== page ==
Four men and a cat have completed an epic voyage across the Pacific from South America to Australia aboard a raft.
Four men and a cat have completed an epic voyage across the Pacific from South America to Australia aboard a raft. After five months at sea and 8,500 miles, and raft - named La Balsa - landed on Thursday (5 November) at the beach resort of Mooloolaba, on Australia's East Coast.
The raft's skipper, a 37-year-old Spaniard, Vital Alsar, said the purpose of the trip was to prove that South Americans could have reached Australasia centuries ago.
The youngest of the crew, Normal Tetreault, a Canadian, said he believed the crossing from Ecuador was more hazardous than the famous voyage of the Kon Tiki. In 1947 the Norwegian Thor Heyerdahl drifted across the Pacific in the Kon Tiki from South America to Polynesia.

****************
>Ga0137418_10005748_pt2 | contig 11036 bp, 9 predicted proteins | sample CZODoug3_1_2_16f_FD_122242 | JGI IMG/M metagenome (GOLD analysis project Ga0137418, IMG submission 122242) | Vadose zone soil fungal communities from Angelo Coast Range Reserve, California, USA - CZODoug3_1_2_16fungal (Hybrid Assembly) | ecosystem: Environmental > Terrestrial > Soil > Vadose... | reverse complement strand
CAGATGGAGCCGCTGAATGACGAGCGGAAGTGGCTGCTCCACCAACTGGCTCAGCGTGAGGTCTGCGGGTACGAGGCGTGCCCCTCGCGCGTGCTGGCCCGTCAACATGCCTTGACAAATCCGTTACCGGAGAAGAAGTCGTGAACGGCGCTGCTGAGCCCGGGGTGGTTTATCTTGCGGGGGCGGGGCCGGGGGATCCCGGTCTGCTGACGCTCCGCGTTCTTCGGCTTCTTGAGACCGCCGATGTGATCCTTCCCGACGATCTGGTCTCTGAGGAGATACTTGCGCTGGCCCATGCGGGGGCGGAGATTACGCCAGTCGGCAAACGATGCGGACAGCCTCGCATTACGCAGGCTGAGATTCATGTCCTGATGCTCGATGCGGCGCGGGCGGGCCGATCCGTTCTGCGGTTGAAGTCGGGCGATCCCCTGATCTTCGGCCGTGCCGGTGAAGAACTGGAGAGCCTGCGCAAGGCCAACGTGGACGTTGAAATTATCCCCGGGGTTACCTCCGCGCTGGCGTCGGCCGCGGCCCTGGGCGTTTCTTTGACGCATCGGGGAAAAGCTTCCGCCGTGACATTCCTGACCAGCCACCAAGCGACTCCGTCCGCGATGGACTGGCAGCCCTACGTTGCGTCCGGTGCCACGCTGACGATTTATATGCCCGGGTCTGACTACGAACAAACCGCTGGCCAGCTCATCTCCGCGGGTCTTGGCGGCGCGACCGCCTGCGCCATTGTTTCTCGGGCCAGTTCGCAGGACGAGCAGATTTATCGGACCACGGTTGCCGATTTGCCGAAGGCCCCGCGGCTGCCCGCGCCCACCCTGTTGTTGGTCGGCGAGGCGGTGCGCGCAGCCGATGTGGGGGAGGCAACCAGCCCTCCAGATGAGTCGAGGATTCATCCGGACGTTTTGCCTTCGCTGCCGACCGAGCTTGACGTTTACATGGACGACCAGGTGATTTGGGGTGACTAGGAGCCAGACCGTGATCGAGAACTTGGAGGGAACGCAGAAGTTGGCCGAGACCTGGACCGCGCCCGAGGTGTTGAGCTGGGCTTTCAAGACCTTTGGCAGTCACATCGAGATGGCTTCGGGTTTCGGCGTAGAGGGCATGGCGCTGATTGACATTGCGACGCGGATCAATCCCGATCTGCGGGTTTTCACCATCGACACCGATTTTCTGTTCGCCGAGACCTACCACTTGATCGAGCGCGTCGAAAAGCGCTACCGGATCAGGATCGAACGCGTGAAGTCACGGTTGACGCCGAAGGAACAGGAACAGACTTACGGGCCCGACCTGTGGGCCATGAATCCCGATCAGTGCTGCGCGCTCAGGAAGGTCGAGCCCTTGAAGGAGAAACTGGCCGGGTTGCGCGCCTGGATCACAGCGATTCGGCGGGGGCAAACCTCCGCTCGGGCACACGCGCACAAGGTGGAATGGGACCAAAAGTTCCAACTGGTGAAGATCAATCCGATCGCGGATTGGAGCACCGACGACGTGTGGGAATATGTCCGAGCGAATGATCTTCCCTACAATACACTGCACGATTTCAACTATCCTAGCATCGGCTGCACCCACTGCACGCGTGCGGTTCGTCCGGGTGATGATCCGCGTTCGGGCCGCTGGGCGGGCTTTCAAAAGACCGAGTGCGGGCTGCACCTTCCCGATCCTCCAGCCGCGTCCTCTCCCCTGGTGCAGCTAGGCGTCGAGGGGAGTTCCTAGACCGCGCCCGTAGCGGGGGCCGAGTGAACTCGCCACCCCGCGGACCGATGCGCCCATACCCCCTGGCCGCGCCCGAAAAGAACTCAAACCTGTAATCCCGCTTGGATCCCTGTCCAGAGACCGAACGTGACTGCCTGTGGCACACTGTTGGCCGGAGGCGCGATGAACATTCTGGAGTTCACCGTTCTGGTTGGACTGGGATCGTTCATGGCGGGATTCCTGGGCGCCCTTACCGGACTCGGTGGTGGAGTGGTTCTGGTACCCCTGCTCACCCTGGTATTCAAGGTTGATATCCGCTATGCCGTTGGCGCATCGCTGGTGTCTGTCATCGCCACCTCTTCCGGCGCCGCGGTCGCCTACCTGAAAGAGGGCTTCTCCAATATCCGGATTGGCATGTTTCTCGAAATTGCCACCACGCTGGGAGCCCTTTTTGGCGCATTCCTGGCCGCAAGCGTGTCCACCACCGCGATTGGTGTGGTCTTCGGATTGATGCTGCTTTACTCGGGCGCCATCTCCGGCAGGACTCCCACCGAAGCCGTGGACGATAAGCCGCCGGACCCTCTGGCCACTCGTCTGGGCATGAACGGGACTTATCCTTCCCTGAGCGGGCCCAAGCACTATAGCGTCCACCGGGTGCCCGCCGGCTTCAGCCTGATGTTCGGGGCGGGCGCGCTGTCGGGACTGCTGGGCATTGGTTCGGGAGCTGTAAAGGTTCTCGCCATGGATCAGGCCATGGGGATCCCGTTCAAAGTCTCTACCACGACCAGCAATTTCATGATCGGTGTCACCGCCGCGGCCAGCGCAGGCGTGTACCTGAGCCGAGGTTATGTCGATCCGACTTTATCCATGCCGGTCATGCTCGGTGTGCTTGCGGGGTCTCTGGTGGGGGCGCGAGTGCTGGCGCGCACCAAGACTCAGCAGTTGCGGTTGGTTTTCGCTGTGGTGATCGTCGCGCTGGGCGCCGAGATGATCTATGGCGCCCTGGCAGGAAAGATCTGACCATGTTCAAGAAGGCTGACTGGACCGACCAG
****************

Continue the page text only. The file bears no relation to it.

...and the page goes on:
Alsar said reaching Australia was "the conclusion of the ambition of my life". He made a previous attempt to cross the Pacific in 1968 but it had to be abandoned after 88 days when the logs of the raft became water-logged.
The other two members of the crew were Marc Modena, born in France but now living in Montreal, and Gabriel Salas of Santiago, Chile. All four looked tanned and fit, despite having encountered several dangerous storms on their route.
A crowd of 2,000 people gave a rousing welcome to the fragile raft - with an Aztec Sun symbol painted on its sail by the artist Salvador Sali - when it landed 60 miles (95 km) north of Brisbane.
The voyage had a happy ending too for the ship's cat, Minet. Instead of being destroyed, as normal regulations require, it has been given special quarters on a ship and will accompany the four adventures when they leave Australia.